Your estimates don’t include enough time to outfit your features with proper test automation, and your management is apprehensive about spending 10 to 30% more time on each feature. I suggest a simple experiment: pick two features roughly similar in complexity, build one without tests and one with tests. Follow up by calculating number of bugs per feature that will follow in the next release and keep track of total amount of time, including shipping service packs and deploying quick fixes, that was needed in both cases. The results will be self-explanatory. Now you have hard data to take to your management.

  • Our Developers don’t think that writing tests is in their job description.

Get another group of developers!

To summarize…

Measure your code coverage religiously and use it as one of the indicators of your overall quality. But don’t rely on it as your only indicator – don’t break your build over it, don’t yell at your engineers when code coverage drops 1%. Instead, make everybody aware why you think code coverage is important and review trends in your retrospective meetings. Encourage or even require your engineers to write tests to cover bugs and interesting usage scenarios, not your coverage targets. Enforce this rule using peer reviews. Correlate high-value bug escapes with components and use cases and adjust your efforts accordingly, so that if you have to improve things quickly, you can focus on unstable and buggy code first.


What your Build System can reveal about your Product

As a software professional, I’ve been dealing with different Source Control and Build systems for a while now. Just a couple of years ago, Continuous Integration used to be a novelty reserved for the technology thinkers such as Martin Fowler.  As any new tool that helped software development process to deviate from the waterfall model and become more adaptive, it was treated with some hostility.  Now, of course, the software world is mostly Lean and Agile, and that’s a good thing. At least I think it is.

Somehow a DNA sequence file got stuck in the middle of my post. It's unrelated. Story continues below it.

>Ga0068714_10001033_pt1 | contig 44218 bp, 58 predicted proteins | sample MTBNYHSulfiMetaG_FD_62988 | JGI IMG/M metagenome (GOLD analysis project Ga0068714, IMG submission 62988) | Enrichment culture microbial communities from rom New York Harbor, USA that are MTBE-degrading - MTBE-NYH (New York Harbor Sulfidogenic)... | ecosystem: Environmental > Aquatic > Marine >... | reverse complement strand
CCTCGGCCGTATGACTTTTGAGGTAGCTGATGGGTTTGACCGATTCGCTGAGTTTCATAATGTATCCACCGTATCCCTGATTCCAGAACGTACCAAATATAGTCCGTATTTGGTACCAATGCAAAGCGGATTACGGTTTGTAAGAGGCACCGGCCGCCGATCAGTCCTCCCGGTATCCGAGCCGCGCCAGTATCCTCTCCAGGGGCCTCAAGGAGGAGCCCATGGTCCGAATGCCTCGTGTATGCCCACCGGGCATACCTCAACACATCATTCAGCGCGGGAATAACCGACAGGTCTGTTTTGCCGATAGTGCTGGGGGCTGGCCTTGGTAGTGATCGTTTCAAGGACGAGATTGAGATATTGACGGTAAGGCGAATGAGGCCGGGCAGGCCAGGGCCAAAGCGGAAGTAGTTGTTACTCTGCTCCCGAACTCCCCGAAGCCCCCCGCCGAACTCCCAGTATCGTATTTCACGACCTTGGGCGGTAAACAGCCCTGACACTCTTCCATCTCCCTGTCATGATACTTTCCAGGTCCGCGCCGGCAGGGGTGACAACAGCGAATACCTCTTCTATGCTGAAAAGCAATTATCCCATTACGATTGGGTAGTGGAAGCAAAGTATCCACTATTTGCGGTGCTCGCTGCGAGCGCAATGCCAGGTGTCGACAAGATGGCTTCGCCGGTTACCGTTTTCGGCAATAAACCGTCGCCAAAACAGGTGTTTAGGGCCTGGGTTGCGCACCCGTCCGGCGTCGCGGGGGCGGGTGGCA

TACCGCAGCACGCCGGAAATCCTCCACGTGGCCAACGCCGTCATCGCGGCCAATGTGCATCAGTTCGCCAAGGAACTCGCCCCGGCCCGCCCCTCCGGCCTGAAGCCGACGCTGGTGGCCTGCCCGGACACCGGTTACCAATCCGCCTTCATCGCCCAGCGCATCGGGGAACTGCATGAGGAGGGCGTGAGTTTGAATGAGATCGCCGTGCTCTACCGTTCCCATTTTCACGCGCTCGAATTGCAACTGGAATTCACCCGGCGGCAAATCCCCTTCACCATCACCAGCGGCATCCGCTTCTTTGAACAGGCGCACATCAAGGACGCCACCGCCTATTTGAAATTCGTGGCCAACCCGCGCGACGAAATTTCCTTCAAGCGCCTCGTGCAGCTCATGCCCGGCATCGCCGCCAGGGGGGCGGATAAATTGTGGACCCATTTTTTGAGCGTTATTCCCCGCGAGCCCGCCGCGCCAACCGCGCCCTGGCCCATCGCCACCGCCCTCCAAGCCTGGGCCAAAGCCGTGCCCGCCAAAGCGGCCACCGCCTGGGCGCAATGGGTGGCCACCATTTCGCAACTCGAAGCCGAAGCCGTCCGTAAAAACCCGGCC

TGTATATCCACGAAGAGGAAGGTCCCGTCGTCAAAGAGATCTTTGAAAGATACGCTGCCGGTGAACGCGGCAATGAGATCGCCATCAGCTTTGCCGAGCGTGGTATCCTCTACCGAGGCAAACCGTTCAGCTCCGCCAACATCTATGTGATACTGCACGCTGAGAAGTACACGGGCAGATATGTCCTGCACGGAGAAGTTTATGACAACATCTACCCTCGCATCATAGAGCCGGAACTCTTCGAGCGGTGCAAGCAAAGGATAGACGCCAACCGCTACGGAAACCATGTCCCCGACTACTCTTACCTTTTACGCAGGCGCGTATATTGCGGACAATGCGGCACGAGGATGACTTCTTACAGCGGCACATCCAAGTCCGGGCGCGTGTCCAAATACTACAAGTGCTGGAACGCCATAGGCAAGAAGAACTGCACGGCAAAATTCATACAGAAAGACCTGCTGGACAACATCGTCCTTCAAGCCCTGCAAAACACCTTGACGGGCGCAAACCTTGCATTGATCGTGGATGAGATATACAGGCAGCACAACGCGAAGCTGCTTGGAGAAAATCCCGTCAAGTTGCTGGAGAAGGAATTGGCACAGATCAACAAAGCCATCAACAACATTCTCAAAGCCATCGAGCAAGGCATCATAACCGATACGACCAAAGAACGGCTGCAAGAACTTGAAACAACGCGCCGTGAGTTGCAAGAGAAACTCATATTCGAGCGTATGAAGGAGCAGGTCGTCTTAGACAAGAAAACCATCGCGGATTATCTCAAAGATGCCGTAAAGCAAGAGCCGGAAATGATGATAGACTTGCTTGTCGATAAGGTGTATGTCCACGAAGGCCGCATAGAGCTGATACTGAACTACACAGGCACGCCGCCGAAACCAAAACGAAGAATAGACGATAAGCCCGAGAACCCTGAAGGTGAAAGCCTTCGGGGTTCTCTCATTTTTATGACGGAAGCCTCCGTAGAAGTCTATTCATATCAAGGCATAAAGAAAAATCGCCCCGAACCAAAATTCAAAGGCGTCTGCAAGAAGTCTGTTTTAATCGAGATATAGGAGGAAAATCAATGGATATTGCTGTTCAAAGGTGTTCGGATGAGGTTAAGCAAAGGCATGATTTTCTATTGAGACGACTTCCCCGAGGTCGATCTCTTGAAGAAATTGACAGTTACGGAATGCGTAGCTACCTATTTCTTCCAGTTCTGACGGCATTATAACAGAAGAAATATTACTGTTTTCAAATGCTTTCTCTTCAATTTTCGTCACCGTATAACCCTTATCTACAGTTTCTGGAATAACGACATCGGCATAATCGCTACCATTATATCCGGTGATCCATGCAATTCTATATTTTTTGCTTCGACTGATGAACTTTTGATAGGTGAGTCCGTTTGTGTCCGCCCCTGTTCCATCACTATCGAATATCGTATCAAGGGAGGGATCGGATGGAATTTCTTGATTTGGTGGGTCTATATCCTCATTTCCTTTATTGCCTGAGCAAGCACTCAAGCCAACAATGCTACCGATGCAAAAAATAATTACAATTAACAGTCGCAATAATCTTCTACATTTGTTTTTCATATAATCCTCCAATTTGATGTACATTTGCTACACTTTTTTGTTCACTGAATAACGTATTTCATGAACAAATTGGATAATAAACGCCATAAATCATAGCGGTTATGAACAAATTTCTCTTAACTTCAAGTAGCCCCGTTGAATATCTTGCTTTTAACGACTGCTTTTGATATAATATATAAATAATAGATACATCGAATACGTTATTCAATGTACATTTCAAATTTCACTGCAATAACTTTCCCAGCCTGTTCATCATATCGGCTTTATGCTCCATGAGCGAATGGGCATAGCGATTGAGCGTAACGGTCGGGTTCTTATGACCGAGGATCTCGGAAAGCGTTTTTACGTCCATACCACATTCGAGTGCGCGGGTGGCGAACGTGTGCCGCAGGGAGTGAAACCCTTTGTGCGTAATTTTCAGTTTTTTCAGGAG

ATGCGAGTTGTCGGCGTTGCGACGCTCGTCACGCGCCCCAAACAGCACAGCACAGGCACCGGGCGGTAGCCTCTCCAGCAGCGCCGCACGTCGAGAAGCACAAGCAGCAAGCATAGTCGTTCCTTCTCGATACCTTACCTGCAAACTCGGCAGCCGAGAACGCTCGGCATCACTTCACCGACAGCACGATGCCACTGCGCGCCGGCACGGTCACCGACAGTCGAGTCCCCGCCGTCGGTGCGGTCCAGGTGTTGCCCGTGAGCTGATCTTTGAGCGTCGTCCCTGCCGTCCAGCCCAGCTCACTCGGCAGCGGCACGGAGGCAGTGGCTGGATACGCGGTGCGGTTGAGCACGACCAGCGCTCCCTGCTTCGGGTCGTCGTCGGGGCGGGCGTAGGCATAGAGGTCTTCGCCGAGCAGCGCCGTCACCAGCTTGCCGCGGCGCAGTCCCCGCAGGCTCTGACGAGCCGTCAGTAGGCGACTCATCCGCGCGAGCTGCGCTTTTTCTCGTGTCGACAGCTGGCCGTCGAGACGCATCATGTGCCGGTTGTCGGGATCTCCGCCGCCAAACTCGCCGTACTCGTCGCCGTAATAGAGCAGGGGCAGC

Anyway, what does it all have to do with your Source Control and Build system? Actually, a lot. As an integral part of the agile software development, the discipline of software configuration management is evolving as well.  I submit to you that by just looking at your source control repository and your build processes one can make an educated guess about your Product, your Process and your Team. Let me lay out some “smells” that I consider important and worrysome.  For the purposes of this discussion, I am assuming that your organization can answer “Yes” to questions 1, 2 and 3 on The Joel Test.

1. Source Control: You do not Branch or Label every time you Release.